This is the man who sang "She's Not There", the song that established the Zombies the same month in 1964 that "She Loves You" entered the charts. This is the man whose high, tremulous voice registered those creamy solo hits "Say You Don't Mind", "I Don't Believe in Miracles", "What Becomes of the Broken Hearted". Nobody sang like Colin Blunstone, a rhythm and blues choirboy from St Albans.
He relaxes his fit-looking, casually clothed 50-year-old body onto a bench seat. He speaks as he sings: softly, gently. He breathes words. Where has Colin been?
After the Zombies, he went to work in an office, as you do after making it to the top in the pop world - "hustly and bustly but very restful after the music business" - but was eventually lured back to the charts in 1969 with a re-recording of "She's Not There", this time as the short-lived Neil MacArthur. Then there were the Seventies hits in his own name. And now, after feeling like a man out of time for much of the Eighties and Nineties, this is the long-awaited Blunstone re-launch. "In the past, I've said that things happened to me, that I had made few decisions in the music business. Now I want to change things around a bit. I want people to react to me." So after three years in search of the right songs, and with voice entirely intact, comes Echo Bridge, his first album of new material for almost 15 years.
"Once I get rolling on an album, I look for songs that appeal to me, songs that move me," he says. "I don't ask why. If blue is your favourite colour, you don't usually know why. I like songs that are attractive to listen to, but have depth and different layers - songs that can be taken in many different ways."
So who figures large in the Blunstone songbook? "I'm a real song nut," he admits, name-checking songwriters who span four decades: from Paul Williams and Jimmy Webb to Clifford T Ward, Nik Kershaw, Paddy McAloon ("a great writer. I've investigated loads of his songs") and Chris Winter, tipped for a "great future".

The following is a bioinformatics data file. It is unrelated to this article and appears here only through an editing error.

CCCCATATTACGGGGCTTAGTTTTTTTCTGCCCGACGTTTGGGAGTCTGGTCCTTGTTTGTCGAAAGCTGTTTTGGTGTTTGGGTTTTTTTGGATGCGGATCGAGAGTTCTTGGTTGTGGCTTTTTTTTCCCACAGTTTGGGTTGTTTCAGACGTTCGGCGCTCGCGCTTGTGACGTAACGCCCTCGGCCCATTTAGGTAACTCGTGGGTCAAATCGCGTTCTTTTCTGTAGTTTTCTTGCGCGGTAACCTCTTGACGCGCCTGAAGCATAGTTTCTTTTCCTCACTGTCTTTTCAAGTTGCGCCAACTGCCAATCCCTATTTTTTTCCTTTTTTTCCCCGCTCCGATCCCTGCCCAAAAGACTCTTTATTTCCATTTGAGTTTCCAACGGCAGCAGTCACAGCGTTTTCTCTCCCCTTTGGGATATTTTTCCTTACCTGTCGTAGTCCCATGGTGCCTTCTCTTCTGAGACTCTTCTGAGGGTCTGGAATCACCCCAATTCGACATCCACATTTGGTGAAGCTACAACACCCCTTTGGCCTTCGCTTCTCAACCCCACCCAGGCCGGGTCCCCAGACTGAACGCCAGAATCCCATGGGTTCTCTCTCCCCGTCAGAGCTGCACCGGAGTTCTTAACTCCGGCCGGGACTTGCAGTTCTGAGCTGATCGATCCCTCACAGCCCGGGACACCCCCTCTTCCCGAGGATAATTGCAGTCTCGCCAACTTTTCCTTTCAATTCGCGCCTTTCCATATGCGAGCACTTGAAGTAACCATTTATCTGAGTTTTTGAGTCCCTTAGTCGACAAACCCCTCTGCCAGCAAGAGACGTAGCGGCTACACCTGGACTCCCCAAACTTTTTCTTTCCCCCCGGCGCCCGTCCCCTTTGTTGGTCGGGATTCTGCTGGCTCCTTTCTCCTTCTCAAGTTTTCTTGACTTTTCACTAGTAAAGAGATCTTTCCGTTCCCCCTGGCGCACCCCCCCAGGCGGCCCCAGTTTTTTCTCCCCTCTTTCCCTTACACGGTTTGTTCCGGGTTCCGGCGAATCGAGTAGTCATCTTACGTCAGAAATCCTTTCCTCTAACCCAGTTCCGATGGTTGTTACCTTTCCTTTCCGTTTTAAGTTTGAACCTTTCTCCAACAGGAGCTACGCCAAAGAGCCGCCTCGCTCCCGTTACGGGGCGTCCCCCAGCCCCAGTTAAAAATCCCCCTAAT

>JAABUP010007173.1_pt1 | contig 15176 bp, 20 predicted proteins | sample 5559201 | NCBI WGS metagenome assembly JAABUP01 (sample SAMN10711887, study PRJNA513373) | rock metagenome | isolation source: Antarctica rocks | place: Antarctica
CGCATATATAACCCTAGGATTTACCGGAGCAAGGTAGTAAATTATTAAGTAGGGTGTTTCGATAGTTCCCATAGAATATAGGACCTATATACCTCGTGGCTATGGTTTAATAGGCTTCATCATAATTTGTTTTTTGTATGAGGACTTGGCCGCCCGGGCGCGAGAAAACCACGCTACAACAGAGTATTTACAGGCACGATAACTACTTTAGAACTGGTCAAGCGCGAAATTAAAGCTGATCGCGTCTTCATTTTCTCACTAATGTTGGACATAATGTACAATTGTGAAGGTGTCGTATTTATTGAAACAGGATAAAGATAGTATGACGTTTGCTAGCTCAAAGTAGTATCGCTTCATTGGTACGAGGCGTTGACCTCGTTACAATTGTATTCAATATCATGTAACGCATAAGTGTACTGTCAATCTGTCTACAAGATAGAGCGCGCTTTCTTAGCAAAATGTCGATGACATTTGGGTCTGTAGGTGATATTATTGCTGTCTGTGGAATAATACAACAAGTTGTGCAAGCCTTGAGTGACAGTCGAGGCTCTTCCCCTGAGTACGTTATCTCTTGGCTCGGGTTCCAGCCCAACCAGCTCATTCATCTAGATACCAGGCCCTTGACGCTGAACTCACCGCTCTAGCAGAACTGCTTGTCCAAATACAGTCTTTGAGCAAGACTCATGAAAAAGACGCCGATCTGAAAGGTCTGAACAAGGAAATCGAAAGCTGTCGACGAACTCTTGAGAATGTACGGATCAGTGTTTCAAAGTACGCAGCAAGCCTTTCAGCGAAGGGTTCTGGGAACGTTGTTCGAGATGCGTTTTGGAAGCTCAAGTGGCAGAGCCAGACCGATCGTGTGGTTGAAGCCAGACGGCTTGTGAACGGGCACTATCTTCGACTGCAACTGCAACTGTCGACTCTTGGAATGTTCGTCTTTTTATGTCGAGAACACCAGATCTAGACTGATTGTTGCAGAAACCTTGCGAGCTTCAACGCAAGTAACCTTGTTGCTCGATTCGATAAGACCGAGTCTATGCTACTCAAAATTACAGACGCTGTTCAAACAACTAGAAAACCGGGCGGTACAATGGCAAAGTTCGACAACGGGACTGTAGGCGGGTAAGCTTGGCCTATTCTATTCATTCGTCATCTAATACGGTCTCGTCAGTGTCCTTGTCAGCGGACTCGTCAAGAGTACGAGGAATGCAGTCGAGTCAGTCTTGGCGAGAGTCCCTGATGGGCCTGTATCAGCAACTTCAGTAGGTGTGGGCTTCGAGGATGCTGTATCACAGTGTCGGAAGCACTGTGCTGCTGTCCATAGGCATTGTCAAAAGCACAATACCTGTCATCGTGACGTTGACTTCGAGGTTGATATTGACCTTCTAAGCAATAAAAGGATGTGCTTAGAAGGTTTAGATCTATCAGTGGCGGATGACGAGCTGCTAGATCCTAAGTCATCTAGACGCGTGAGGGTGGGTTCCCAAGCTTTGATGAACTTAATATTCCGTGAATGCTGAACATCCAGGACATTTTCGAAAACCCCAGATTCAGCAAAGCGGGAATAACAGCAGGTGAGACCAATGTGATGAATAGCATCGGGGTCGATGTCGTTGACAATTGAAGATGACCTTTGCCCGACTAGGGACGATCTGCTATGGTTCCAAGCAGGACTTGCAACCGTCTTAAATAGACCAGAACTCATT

"I had to play song detective, ringing up every songwriter and publisher I know to say 'I'm recording again and I'm looking for songs', and I listened to hundreds. Normally, I play songs to Jon [Sweet, producer] and the ones we keep talking about are the ones that get recorded." In the end, the selection was made entirely from British writers.
"Very, very generally, Americans seem to be more sophisticated musically, but they're a bit trite in the way they write songs, whereas British writers take chances and perhaps tend to write more from the heart, from something that's happened to them."
Although including only one self-penned number on this album, Blunstone is himself an accomplished songwriter and earlier records are rich with his own classically tinged songs. You can hear echoes of that on Echo Bridge. Could this perhaps be the "echo" referred to? "Well, if you want to get poetic about it, you can think of the title referring to an echo of the past and a bridge to the future." I nod approvingly. Then he confesses, a little reluctantly, that in fact the origin is somewhat closer to home.
"There's a railway bridge at the end of an alley that I used to walk my daughter through to go to nursery school and it's where she first discovered echoes, and so we came to know it as 'Echo Bridge'." Despite this, Colin Blunstone is determined the album should also be a bridge to the future. Already thinking about the follow-up, and toying with the idea of playing live again, he's clearly settled on a direction he's happy with.
And with that, I realise, we've covered three decades in the career of one of the most extraordinary voices in British pop. And we never even left reception.
n Echo Bridge is out now on Permanent Records.Reuse content